Powerful and important new book, ‘Criminalized Lives’ published this week

This week sees the publication of a powerful and important new book, Criminalized Lives.

Based on 24 interviews conducted across Canada over two years with 16 people who were criminally accused of not disclosing their HIV-positive status, author Alexander McClelland, details the many complexities of disclosure, and the violence that results from being criminalised.

McClelland, who is living with HIV, works as a criminologist at Carleton University, in Ottawa, Canada. He is also a member of HJN’s Global Advisory Panel (GAP) and the Canadian Coalition to Reform HIV Criminalization.

Canada has long been a hot spot for HIV criminalisation where the act of not disclosing one’s HIV-positive status to sex partners has historically been regarded as a serious criminal offence. The book describes how this approach has disproportionately harmed Black and Indigenous people, women, gay men, and the poor.

While the book focuses on Canada, it presents lessons for those of us working around the world to end HIV criminalisation, especially in contexts where general criminal laws – like bodily harm, sexual assault and even attempted murder – are being applied to instances of alleged HIV non-disclosure.

Accompanied by a foreword by fellow HJN GAP member, US-based leading HIV criminalisation activist Robert Suttle, and portraits from queer comic artist Eric Kostiuk Williams, the book’s moving interviews illustrate that criminal legal systems are unprepared to handle the nuances and ethical dilemmas faced everyday by people living with HIV.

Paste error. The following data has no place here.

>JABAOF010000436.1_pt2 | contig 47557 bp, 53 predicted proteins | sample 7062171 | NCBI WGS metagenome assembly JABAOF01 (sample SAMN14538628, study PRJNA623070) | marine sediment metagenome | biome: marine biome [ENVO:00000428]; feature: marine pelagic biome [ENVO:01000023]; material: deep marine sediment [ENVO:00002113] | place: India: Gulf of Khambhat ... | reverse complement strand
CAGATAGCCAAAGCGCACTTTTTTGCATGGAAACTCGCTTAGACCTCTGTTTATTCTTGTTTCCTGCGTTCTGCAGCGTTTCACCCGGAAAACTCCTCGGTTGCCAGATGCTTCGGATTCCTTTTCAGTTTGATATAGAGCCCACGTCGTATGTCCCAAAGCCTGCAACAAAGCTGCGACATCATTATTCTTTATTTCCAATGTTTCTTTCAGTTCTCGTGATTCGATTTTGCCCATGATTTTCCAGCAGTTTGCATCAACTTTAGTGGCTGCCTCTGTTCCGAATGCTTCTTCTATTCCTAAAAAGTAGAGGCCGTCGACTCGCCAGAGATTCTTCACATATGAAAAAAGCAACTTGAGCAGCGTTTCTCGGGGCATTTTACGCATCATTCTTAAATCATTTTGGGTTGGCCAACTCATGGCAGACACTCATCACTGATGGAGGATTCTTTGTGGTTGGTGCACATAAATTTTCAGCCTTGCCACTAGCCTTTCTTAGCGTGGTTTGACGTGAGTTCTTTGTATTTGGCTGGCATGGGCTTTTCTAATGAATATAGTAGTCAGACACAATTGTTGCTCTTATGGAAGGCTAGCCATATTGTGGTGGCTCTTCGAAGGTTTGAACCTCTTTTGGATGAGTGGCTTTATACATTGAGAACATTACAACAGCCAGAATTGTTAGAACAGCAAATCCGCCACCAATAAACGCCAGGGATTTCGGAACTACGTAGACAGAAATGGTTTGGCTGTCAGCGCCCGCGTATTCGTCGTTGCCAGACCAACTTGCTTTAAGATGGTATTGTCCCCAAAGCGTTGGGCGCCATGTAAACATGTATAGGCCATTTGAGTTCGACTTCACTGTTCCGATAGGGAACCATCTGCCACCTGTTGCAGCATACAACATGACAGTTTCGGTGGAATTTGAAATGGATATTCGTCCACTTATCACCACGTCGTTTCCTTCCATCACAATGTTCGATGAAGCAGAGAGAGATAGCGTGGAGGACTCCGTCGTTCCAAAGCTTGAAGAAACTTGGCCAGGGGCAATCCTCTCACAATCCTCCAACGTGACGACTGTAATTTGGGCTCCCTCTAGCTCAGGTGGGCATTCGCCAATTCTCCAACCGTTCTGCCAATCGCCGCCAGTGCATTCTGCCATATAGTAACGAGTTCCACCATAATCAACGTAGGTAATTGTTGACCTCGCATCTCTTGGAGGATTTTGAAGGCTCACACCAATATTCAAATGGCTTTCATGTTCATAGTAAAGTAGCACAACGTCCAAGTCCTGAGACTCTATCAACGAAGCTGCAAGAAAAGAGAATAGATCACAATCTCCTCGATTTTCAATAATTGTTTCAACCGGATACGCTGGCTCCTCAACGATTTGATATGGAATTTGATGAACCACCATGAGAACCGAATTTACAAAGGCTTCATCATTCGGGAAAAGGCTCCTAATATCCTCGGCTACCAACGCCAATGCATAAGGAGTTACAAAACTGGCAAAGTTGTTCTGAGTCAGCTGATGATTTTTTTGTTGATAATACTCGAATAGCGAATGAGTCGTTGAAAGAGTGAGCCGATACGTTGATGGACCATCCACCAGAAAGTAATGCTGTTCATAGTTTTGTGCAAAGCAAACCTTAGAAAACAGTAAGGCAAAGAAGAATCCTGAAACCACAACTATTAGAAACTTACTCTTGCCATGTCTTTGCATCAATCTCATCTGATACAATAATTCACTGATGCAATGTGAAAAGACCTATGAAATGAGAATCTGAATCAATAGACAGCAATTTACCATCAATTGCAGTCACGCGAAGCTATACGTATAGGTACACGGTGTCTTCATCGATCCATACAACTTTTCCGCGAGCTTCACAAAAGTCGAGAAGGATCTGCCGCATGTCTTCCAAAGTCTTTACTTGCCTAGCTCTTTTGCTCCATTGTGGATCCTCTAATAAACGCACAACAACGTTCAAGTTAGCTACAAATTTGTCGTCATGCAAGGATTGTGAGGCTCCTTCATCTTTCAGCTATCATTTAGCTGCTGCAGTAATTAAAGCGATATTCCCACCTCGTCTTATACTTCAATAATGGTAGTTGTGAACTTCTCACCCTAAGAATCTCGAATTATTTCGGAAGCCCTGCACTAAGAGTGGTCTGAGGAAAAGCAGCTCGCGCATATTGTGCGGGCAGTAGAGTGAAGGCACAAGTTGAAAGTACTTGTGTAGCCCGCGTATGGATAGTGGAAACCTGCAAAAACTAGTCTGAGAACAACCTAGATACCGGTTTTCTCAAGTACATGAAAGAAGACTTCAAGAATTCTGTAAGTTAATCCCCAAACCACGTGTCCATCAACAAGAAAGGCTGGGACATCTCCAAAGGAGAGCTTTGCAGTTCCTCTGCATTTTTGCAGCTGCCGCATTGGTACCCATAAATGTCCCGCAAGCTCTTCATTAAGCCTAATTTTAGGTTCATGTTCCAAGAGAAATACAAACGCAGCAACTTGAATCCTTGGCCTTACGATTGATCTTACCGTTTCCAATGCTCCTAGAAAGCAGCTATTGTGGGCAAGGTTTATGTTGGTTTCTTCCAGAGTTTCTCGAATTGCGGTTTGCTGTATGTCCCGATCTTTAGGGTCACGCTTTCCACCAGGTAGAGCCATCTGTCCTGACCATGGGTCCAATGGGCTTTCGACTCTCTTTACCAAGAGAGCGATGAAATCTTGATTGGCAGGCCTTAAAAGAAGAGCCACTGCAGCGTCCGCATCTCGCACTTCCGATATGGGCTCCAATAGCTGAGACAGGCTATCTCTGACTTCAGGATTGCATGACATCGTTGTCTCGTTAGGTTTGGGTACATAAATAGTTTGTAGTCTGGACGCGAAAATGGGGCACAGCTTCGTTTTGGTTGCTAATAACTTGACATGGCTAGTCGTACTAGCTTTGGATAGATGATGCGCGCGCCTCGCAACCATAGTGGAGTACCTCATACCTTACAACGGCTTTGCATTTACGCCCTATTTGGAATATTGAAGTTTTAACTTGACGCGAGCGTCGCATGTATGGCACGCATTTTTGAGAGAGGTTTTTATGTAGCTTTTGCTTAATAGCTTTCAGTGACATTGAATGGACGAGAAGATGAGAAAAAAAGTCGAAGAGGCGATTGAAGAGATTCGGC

By offering personal stories of people who have faced criminalisation first-hand, McClelland questions common assumptions about HIV, the role of punishment, and the violence that results from the criminal legal system’s legacy of categorising people as either victims or perpetrators, and the complicity of public health systems in processes of criminalisation.

The book is distributed internationally via Rutgers University Press where you can purchase paperback, hardback, and ebook versions.

Five things you can do to amplify Criminalized Lives:

  1. Ask your local library to carry the book.
  2. Host a conversation on the book in your community to help mobilise for change.
  3. Share your thoughts about the book on social media to generate conversations about the harms of HIV criminalisation.
  4. Review the book in a publication or online.
  5. Include the book in a course syllabus.